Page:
In 1911, she took to the sea to sail with her parents to Germany, where she enrolled in the Victoria-Pensionat, Bad Homburg, to advance her music studies. She became an accomplished pianist but her prospective career as a musician ended when she suffered stage fright and fled during a recital. At this school she also developed a love of gardening and fluency in French and German.

Returning to Melbourne in 1913, the Rubens family worked for the Australian Red Cross Society in World War I. Maude lived through both World Wars. She died on 24 February 1994.  

How Did Maude Lores Bonney Learn To Fly? 

The aviator grew up in Melbourne and attended a German finishing school before marrying a Queensland leather-goods manufacturer in 1917 at St Philip’s Church of England, Sydney. Her husband, Harry Barrington Bonney was a wealthy merchant and leather-goods manufacturer from Brisbane. The couple lived in the latter city, initially at the Gresham Hotel, before settling in 1919 at Bowen Hills. She called her husband ‘Billi’ and herself ‘Dolores,’ later shortened to ‘Lores.’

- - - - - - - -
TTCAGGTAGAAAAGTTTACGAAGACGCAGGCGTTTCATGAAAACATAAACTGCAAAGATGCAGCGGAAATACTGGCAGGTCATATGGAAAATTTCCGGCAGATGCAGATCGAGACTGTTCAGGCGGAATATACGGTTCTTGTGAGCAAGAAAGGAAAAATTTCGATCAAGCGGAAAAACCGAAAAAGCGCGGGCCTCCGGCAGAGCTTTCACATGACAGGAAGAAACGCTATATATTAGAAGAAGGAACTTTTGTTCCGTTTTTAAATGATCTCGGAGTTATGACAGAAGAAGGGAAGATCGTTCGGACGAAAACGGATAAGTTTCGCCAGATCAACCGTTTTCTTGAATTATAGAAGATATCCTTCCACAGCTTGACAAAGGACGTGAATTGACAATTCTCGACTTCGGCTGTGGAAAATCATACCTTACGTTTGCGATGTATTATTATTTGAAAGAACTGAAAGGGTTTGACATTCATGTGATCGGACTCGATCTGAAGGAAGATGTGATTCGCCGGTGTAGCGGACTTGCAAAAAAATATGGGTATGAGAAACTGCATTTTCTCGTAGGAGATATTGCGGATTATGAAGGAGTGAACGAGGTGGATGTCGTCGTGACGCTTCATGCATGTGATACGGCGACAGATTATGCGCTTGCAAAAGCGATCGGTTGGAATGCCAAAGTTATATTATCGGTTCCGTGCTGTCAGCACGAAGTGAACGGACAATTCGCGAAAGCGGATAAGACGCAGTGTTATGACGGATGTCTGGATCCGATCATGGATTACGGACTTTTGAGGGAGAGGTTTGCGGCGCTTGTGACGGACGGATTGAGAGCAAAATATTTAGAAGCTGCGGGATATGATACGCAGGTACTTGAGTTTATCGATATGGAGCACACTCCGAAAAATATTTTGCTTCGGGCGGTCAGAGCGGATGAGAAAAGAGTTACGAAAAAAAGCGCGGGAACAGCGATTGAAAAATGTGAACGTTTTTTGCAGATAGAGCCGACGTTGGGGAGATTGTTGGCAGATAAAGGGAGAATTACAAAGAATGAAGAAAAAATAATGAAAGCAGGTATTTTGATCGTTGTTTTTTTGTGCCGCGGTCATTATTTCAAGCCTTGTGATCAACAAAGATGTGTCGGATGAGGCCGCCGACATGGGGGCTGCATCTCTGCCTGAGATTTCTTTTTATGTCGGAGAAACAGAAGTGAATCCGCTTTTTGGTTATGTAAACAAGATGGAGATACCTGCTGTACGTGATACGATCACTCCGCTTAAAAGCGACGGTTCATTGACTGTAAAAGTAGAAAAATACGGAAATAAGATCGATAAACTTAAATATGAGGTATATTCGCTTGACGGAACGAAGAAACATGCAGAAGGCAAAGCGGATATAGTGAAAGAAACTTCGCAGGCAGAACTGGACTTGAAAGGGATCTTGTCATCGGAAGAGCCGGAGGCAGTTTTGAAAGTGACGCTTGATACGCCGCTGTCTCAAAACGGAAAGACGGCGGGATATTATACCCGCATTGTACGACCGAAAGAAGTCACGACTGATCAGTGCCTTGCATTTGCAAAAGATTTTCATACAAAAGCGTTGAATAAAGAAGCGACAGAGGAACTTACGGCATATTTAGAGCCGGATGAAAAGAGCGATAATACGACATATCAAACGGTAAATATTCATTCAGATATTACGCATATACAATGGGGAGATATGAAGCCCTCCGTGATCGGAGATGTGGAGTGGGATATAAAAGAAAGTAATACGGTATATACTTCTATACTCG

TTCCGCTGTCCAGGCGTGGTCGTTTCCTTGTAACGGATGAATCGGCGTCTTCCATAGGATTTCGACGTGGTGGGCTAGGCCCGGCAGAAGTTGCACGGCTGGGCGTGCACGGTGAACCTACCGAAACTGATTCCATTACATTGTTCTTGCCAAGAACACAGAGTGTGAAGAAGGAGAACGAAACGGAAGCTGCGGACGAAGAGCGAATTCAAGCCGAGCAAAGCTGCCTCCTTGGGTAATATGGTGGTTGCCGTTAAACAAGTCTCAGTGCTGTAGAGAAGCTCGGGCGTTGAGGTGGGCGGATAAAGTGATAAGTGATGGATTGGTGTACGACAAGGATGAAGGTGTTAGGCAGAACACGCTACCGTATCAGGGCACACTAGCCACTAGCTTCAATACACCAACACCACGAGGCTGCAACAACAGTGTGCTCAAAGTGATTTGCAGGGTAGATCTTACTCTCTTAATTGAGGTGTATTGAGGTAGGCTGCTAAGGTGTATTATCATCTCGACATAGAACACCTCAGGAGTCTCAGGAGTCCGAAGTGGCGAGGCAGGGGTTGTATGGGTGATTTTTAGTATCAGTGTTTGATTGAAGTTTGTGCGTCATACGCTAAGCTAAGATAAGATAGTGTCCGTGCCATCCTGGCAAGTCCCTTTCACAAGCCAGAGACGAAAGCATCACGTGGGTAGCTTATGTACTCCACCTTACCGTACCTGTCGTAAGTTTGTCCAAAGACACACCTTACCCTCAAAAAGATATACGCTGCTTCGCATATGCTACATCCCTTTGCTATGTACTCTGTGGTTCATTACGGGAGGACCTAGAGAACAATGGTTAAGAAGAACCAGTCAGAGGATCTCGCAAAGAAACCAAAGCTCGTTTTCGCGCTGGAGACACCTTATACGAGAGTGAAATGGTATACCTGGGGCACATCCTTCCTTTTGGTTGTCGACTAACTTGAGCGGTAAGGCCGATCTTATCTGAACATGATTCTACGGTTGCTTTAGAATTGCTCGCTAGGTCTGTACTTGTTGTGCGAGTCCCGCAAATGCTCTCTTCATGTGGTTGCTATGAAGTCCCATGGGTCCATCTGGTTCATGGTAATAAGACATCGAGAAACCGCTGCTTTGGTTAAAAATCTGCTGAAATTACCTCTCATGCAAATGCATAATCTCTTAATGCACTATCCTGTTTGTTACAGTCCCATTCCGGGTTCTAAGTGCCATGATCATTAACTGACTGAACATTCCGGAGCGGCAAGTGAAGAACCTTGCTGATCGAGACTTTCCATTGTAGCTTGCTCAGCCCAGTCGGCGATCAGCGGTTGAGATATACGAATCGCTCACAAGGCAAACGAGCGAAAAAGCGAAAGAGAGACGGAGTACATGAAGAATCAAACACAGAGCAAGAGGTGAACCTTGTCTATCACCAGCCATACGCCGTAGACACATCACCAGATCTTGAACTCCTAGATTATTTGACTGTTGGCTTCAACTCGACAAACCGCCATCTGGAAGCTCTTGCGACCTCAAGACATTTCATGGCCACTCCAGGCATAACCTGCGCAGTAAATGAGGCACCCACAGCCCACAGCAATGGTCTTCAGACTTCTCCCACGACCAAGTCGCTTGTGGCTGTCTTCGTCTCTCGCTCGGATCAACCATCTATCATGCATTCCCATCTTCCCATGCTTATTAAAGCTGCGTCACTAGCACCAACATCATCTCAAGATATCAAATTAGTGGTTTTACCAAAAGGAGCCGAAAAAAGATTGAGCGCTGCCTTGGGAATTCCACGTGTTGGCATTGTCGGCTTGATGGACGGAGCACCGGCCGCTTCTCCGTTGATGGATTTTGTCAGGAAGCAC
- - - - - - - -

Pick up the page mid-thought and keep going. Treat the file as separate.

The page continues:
In 1928, Bert Hinkler was her husband’s cousin, and she took her early flying lessons in secret, while her husband was at golf. They went from Eagle Farm aerodrome to Yeerongpilly and back. The experience thrilled her and she was hooked. Hinkler praised her ability to know her location by identifying landmarks from the air. The next year Bonney took several joy rides with a flying instructor, Charles Matheson, while her husband played golf. Bored, and losing hope of having children, she began flying lessons with Matheson on 6 August 1930. Twelve months later she gained her private pilot’s licence.